The Legends of “Outlander”

Hello, fellow Outlander-ites! We’re going to get a bit old-school today and talk about some of the the myths and legends explored in the Outlander series. Diana Gabaldon is basically a genius and has tied together so many facts and folk stories that there have been entire books written about them. So, here are just a few of the things that went into Outlander.

CAUTION: unless you’ve read and finished the books, this WILL contain spoilers for season three, and beyond.

Changelings

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Changelings are a common theme in many areas of the world, but in Scotland they take the place of human children. Why? Many legends say many things, but most commonly, a beautiful newborn would be taken to be raised among the faeries, or wee folk, and “replaced” with a frail and irksome child. It was said that an elderly faery had taken their place to be nurtured in its old age until it died. This myth was perpetuated by “cradle death” and other common miladies that would often claim the lives of young children.

If a parent suspected their true child had been taken, there were several ways of getting their baby back. However, some weren’t exactly pleasant. In fact, watchers and readers may remember when Claire came upon a sickly newborn in the woods who died. Leaving suspected wee folk in the forest was thought to confuse them, as they would be back in their natural habitat, leaving the mother to watch for their real child’s return. Another way was holding the baby underwater or holding it over a fire. Claire would not approve.

The Loch Ness Monster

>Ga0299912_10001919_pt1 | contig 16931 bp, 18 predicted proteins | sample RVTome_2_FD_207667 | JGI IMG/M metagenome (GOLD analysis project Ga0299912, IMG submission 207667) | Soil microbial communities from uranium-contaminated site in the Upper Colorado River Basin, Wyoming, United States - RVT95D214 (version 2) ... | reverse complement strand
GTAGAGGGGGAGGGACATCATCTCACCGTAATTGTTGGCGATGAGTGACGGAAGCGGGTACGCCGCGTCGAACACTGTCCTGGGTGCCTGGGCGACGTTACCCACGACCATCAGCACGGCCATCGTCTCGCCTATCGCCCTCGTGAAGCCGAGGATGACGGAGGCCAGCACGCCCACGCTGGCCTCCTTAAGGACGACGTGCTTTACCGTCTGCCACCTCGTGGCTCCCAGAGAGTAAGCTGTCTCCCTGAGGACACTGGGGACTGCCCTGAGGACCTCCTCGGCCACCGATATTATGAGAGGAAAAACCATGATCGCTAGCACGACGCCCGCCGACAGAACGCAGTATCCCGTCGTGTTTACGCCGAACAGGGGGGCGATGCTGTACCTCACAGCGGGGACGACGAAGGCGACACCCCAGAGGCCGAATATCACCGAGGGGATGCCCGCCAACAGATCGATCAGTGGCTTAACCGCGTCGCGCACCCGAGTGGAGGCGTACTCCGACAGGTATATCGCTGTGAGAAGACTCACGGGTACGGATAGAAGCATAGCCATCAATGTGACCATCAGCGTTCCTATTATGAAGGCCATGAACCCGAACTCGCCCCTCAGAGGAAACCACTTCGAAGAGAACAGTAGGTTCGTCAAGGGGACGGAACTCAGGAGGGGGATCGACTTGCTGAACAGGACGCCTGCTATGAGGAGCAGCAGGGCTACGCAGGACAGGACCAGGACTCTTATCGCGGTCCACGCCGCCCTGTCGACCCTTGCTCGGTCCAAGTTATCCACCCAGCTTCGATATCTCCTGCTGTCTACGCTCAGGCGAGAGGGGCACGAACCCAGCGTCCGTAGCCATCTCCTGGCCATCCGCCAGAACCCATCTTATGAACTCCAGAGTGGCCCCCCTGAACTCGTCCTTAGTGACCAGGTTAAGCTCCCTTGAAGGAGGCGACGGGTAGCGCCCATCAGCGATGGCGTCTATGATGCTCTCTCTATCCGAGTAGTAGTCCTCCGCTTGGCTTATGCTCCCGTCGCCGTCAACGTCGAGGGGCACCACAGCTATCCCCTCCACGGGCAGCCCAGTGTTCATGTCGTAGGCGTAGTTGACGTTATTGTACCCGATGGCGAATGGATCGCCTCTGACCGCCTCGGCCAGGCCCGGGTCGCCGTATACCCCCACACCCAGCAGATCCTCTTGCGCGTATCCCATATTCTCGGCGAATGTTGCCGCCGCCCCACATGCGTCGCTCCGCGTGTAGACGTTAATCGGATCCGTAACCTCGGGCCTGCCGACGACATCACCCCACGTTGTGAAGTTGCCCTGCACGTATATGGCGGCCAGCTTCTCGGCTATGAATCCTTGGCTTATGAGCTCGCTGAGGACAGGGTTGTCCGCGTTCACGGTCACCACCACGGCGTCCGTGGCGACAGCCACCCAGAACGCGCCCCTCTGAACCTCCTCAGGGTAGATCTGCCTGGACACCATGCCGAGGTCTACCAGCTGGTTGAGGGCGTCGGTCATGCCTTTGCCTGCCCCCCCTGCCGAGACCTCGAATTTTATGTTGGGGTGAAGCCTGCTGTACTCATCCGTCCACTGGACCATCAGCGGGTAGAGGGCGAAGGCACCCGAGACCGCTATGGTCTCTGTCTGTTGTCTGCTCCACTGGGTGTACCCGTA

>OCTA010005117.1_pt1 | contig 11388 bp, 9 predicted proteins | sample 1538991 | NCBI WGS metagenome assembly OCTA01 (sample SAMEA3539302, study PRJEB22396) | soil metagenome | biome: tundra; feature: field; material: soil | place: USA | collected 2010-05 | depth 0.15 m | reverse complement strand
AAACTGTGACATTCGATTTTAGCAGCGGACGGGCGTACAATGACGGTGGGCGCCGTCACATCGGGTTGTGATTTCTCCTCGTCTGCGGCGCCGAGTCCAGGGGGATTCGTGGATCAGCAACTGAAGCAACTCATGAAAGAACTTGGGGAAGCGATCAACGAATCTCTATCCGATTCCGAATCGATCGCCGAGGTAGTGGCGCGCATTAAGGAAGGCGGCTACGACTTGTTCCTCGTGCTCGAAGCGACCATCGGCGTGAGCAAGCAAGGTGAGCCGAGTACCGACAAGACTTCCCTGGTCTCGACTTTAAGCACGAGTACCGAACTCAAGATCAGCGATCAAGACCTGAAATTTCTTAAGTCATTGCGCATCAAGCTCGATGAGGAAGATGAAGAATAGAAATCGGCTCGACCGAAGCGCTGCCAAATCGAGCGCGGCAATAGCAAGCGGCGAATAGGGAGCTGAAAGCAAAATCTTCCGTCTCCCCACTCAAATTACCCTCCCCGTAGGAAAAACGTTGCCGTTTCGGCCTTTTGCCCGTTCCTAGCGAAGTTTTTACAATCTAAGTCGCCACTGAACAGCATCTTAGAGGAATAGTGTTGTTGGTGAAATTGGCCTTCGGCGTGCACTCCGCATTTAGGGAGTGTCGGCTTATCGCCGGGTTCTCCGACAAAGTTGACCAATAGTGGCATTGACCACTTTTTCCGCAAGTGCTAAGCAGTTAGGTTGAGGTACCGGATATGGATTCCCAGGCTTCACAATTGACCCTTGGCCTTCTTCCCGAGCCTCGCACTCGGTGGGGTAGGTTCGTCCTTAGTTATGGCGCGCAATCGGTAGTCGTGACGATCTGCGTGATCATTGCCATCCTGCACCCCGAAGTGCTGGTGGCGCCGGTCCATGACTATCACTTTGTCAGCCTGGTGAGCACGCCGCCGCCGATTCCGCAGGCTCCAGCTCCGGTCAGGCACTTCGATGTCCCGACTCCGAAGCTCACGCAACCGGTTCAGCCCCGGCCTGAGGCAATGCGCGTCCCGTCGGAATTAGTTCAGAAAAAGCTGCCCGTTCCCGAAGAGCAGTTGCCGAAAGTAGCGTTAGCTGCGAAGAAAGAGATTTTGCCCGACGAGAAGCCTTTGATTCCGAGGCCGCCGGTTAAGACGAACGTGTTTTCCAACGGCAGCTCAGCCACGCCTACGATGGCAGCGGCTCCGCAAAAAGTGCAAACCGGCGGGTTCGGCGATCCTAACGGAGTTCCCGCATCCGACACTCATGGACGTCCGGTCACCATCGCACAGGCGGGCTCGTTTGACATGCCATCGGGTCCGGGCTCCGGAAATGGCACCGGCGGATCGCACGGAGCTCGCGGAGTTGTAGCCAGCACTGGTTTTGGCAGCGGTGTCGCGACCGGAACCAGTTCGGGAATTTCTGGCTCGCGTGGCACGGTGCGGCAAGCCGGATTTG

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You’ve all probably heard the story of the Loch Ness Monster, but it goes deeper than just “big ass lizard in a lake”. While tales of water beasts have been around forever, this one begins in the year 565 when Saint Columba banishes a monster in the River Ness by making the sign of the cross. That was big news, and the sightings continued, until the monster apparently decided to frolic about in front of random people in 1933. There are several documented sightings that became massive news and, from those accounts, Nessie was born.

As readers might remember, Claire comes in contact with Nessie. She’s washing up on the shore of Loch Ness when she sees a “water horse” and can’t believe her eyes. But the creature is gone as swiftly as it comes. Later, she muses that she really saw a plesiosaur who had come, and gone, from the lake through a time portal, just as she had. That’s one theory that actually makes sense when you’re thinking about how a dinosaur has been paddling about for years.

Dames Blanches

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These mythical French witches, or sometimes ghosts, are placed among the faerie folk and aren’t known for being all that nice. It’s said that they lurk in alleyways, ravines, and bridges, trying to trap travelers. They ask the humans to dance for them or answer riddles. If the traveler complies, they are allowed to pass. If not, they’re usually killed by being thrown off a cliff or by being tormented by the witch’s familiars. It’s also said that these women have the ability to sense impending death, and sometimes bring it.